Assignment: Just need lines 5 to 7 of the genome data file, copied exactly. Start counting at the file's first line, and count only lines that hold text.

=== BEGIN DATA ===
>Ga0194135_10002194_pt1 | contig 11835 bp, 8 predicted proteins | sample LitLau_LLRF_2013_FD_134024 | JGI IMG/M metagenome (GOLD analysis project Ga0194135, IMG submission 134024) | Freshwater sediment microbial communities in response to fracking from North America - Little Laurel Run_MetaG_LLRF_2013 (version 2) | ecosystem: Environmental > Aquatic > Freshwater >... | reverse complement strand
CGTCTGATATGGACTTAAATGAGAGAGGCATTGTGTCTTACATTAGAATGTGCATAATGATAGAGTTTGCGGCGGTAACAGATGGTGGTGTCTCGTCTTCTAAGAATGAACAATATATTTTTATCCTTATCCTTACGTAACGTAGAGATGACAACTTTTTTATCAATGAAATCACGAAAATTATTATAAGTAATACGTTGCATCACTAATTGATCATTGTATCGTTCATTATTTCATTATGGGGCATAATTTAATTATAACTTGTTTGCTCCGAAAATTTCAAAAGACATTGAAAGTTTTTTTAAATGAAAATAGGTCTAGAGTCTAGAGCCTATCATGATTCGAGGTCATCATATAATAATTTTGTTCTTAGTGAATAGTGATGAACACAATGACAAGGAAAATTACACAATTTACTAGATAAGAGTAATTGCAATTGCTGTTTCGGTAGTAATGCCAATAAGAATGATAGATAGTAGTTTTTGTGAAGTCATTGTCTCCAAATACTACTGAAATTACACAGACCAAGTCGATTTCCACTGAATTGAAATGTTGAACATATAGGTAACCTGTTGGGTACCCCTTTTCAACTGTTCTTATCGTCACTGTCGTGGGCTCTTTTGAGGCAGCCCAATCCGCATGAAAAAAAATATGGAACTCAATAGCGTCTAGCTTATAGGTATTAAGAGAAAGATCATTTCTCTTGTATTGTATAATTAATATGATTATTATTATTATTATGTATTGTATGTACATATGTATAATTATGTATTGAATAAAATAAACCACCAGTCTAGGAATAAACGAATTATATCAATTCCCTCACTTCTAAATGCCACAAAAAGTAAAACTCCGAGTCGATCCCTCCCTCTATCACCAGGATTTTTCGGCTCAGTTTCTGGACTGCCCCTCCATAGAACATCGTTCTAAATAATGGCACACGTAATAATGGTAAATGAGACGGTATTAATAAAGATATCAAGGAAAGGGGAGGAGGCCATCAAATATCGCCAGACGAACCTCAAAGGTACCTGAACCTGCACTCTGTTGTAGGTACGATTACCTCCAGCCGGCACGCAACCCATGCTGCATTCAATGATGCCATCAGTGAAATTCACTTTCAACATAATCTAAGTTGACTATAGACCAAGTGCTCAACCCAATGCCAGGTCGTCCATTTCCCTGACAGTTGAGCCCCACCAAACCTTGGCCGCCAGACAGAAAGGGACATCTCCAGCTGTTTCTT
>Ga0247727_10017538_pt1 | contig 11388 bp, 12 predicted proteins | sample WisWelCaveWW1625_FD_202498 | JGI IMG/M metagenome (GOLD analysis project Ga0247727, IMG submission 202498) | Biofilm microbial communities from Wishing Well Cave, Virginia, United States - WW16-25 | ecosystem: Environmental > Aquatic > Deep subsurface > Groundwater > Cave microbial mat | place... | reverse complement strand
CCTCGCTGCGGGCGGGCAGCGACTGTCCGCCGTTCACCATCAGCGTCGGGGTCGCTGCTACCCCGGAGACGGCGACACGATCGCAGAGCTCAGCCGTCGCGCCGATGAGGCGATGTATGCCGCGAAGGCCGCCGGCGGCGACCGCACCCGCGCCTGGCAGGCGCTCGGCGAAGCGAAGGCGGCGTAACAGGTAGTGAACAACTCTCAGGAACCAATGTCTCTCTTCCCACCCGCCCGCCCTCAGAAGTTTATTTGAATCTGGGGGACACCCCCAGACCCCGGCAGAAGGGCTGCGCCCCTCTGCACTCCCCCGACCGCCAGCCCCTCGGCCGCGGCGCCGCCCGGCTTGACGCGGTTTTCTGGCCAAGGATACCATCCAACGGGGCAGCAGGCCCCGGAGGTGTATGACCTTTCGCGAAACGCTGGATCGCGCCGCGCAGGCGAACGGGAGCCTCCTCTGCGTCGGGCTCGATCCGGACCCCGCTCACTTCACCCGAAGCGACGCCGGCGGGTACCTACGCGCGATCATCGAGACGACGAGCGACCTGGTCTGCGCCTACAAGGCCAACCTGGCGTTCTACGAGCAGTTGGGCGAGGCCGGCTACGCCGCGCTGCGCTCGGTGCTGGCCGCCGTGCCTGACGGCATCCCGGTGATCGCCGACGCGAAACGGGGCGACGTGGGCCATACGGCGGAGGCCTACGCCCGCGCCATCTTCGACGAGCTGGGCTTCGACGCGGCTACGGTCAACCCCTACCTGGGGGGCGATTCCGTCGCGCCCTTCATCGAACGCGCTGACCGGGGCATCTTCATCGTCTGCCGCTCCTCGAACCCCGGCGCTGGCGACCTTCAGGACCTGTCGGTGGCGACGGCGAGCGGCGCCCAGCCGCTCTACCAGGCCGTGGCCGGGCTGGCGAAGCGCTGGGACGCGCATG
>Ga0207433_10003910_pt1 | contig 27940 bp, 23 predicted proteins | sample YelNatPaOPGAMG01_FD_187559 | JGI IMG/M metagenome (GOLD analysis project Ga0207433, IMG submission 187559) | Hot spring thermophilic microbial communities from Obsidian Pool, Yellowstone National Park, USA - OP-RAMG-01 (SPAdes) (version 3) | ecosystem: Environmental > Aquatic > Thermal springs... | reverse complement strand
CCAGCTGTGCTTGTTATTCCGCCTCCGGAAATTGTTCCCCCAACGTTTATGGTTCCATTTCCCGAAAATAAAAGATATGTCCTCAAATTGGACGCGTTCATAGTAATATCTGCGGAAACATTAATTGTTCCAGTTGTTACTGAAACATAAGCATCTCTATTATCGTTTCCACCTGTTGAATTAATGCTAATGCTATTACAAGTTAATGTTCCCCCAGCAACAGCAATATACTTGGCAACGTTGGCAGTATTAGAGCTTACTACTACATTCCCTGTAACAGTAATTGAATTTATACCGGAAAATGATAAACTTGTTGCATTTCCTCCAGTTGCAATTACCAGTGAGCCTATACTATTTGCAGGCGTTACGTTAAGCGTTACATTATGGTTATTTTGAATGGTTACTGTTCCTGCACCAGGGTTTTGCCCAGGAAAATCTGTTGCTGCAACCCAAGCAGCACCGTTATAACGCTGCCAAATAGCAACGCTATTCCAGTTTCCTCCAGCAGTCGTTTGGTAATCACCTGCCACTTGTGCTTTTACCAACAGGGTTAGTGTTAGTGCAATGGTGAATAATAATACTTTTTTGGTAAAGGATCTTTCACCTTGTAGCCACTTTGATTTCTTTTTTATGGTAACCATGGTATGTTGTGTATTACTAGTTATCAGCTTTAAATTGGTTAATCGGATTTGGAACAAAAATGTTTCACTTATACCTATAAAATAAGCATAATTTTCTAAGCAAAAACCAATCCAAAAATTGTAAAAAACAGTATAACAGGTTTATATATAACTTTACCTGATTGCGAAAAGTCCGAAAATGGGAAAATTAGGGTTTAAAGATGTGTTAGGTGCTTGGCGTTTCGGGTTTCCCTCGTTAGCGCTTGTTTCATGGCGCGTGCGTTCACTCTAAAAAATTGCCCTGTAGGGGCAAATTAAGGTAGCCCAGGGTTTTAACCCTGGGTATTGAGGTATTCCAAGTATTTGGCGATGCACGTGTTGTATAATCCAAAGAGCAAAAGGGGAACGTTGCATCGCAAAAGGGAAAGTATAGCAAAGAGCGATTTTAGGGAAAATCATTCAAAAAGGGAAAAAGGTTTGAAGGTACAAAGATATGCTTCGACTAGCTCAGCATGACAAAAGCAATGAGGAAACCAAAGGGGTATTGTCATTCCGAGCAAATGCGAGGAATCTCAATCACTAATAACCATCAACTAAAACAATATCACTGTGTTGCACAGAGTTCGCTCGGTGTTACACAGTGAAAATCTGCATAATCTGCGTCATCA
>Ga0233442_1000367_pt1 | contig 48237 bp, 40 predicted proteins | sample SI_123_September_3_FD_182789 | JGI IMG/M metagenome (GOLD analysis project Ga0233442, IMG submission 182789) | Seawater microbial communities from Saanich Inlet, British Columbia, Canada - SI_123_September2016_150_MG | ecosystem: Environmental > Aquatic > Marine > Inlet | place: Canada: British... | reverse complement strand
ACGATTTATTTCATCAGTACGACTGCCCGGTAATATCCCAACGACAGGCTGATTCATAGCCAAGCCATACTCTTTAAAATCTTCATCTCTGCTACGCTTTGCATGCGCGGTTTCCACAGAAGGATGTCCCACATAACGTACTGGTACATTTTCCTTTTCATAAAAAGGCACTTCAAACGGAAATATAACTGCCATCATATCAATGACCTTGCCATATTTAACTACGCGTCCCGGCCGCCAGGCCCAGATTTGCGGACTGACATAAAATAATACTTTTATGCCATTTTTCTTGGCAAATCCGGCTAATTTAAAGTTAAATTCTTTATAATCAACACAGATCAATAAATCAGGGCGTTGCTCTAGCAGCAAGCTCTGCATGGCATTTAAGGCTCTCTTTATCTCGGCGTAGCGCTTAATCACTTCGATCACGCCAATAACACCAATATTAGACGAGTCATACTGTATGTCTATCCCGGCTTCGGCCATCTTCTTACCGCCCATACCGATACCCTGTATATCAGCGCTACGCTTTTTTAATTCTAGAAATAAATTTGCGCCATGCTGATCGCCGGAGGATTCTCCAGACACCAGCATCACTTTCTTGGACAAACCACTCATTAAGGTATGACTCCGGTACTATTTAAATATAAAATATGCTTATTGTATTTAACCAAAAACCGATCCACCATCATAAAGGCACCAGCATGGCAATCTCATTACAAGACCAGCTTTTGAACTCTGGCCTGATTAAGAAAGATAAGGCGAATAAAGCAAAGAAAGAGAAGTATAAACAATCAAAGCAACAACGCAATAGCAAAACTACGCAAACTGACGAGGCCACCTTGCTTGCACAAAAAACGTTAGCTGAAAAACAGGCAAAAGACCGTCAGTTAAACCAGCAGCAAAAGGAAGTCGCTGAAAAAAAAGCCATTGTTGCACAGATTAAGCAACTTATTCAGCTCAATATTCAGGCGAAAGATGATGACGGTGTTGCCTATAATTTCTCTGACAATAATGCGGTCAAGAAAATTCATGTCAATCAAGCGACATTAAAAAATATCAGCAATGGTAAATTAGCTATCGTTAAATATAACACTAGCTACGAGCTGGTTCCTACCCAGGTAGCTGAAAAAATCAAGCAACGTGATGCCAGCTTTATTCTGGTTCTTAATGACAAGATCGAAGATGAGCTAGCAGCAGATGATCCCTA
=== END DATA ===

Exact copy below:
>Ga0207433_10003910_pt1 | contig 27940 bp, 23 predicted proteins | sample YelNatPaOPGAMG01_FD_187559 | JGI IMG/M metagenome (GOLD analysis project Ga0207433, IMG submission 187559) | Hot spring thermophilic microbial communities from Obsidian Pool, Yellowstone National Park, USA - OP-RAMG-01 (SPAdes) (version 3) | ecosystem: Environmental > Aquatic > Thermal springs... | reverse complement strand
CCAGCTGTGCTTGTTATTCCGCCTCCGGAAATTGTTCCCCCAACGTTTATGGTTCCATTTCCCGAAAATAAAAGATATGTCCTCAAATTGGACGCGTTCATAGTAATATCTGCGGAAACATTAATTGTTCCAGTTGTTACTGAAACATAAGCATCTCTATTATCGTTTCCACCTGTTGAATTAATGCTAATGCTATTACAAGTTAATGTTCCCCCAGCAACAGCAATATACTTGGCAACGTTGGCAGTATTAGAGCTTACTACTACATTCCCTGTAACAGTAATTGAATTTATACCGGAAAATGATAAACTTGTTGCATTTCCTCCAGTTGCAATTACCAGTGAGCCTATACTATTTGCAGGCGTTACGTTAAGCGTTACATTATGGTTATTTTGAATGGTTACTGTTCCTGCACCAGGGTTTTGCCCAGGAAAATCTGTTGCTGCAACCCAAGCAGCACCGTTATAACGCTGCCAAATAGCAACGCTATTCCAGTTTCCTCCAGCAGTCGTTTGGTAATCACCTGCCACTTGTGCTTTTACCAACAGGGTTAGTGTTAGTGCAATGGTGAATAATAATACTTTTTTGGTAAAGGATCTTTCACCTTGTAGCCACTTTGATTTCTTTTTTATGGTAACCATGGTATGTTGTGTATTACTAGTTATCAGCTTTAAATTGGTTAATCGGATTTGGAACAAAAATGTTTCACTTATACCTATAAAATAAGCATAATTTTCTAAGCAAAAACCAATCCAAAAATTGTAAAAAACAGTATAACAGGTTTATATATAACTTTACCTGATTGCGAAAAGTCCGAAAATGGGAAAATTAGGGTTTAAAGATGTGTTAGGTGCTTGGCGTTTCGGGTTTCCCTCGTTAGCGCTTGTTTCATGGCGCGTGCGTTCACTCTAAAAAATTGCCCTGTAGGGGCAAATTAAGGTAGCCCAGGGTTTTAACCCTGGGTATTGAGGTATTCCAAGTATTTGGCGATGCACGTGTTGTATAATCCAAAGAGCAAAAGGGGAACGTTGCATCGCAAAAGGGAAAGTATAGCAAAGAGCGATTTTAGGGAAAATCATTCAAAAAGGGAAAAAGGTTTGAAGGTACAAAGATATGCTTCGACTAGCTCAGCATGACAAAAGCAATGAGGAAACCAAAGGGGTATTGTCATTCCGAGCAAATGCGAGGAATCTCAATCACTAATAACCATCAACTAAAACAATATCACTGTGTTGCACAGAGTTCGCTCGGTGTTACACAGTGAAAATCTGCATAATCTGCGTCATCA
>Ga0233442_1000367_pt1 | contig 48237 bp, 40 predicted proteins | sample SI_123_September_3_FD_182789 | JGI IMG/M metagenome (GOLD analysis project Ga0233442, IMG submission 182789) | Seawater microbial communities from Saanich Inlet, British Columbia, Canada - SI_123_September2016_150_MG | ecosystem: Environmental > Aquatic > Marine > Inlet | place: Canada: British... | reverse complement strand